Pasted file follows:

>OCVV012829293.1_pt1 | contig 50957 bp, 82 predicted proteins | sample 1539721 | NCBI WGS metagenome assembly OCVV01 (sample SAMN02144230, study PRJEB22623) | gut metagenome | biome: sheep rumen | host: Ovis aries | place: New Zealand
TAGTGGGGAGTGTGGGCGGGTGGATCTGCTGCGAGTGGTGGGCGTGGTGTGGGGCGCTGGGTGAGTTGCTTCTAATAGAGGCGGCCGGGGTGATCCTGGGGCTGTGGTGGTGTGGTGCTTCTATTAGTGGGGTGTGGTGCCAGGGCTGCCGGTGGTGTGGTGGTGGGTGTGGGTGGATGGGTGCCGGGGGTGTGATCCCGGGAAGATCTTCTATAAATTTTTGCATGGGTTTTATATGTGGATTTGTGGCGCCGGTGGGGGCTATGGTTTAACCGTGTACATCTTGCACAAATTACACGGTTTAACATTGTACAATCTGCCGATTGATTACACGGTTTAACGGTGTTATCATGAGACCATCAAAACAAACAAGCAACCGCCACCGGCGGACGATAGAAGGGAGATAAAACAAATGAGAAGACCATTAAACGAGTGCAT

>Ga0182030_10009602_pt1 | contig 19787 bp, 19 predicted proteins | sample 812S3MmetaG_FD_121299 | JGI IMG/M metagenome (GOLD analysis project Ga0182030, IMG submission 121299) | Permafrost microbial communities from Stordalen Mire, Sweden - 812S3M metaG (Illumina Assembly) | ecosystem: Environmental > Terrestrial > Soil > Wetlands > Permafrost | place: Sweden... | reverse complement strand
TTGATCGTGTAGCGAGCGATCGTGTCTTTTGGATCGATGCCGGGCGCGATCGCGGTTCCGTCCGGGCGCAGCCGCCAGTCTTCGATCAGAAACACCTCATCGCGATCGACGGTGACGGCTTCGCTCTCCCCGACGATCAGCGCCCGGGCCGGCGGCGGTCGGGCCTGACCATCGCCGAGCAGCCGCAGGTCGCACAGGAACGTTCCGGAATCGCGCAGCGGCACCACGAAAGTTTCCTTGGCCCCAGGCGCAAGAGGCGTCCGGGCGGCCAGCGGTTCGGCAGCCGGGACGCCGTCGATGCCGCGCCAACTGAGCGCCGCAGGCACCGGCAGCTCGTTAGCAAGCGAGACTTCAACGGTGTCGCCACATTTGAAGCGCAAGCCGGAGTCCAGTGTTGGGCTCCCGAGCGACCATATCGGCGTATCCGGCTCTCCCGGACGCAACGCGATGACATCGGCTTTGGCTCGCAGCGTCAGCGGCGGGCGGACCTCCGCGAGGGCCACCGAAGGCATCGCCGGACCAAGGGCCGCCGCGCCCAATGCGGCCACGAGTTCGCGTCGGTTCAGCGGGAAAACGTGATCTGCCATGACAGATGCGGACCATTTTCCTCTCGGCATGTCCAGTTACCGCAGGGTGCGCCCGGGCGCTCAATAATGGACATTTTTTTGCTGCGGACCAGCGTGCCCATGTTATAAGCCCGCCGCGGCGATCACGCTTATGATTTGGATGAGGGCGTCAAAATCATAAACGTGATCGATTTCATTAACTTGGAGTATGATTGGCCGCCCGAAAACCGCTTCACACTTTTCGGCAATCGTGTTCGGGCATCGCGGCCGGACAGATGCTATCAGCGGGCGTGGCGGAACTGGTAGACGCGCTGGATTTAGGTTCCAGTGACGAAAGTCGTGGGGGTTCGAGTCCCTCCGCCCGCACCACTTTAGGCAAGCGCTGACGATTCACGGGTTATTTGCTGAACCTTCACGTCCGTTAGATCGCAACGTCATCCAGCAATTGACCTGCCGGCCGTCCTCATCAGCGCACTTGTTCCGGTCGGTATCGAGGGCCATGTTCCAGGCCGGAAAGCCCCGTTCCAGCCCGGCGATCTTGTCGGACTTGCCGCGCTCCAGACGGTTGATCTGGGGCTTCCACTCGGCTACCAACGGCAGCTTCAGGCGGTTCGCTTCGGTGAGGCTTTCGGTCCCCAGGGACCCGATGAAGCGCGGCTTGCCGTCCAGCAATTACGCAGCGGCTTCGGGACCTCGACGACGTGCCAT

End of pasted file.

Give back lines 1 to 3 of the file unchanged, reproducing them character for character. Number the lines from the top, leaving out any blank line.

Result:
>OCVV012829293.1_pt1 | contig 50957 bp, 82 predicted proteins | sample 1539721 | NCBI WGS metagenome assembly OCVV01 (sample SAMN02144230, study PRJEB22623) | gut metagenome | biome: sheep rumen | host: Ovis aries | place: New Zealand
TAGTGGGGAGTGTGGGCGGGTGGATCTGCTGCGAGTGGTGGGCGTGGTGTGGGGCGCTGGGTGAGTTGCTTCTAATAGAGGCGGCCGGGGTGATCCTGGGGCTGTGGTGGTGTGGTGCTTCTATTAGTGGGGTGTGGTGCCAGGGCTGCCGGTGGTGTGGTGGTGGGTGTGGGTGGATGGGTGCCGGGGGTGTGATCCCGGGAAGATCTTCTATAAATTTTTGCATGGGTTTTATATGTGGATTTGTGGCGCCGGTGGGGGCTATGGTTTAACCGTGTACATCTTGCACAAATTACACGGTTTAACATTGTACAATCTGCCGATTGATTACACGGTTTAACGGTGTTATCATGAGACCATCAAAACAAACAAGCAACCGCCACCGGCGGACGATAGAAGGGAGATAAAACAAATGAGAAGACCATTAAACGAGTGCAT

>Ga0182030_10009602_pt1 | contig 19787 bp, 19 predicted proteins | sample 812S3MmetaG_FD_121299 | JGI IMG/M metagenome (GOLD analysis project Ga0182030, IMG submission 121299) | Permafrost microbial communities from Stordalen Mire, Sweden - 812S3M metaG (Illumina Assembly) | ecosystem: Environmental > Terrestrial > Soil > Wetlands > Permafrost | place: Sweden... | reverse complement strand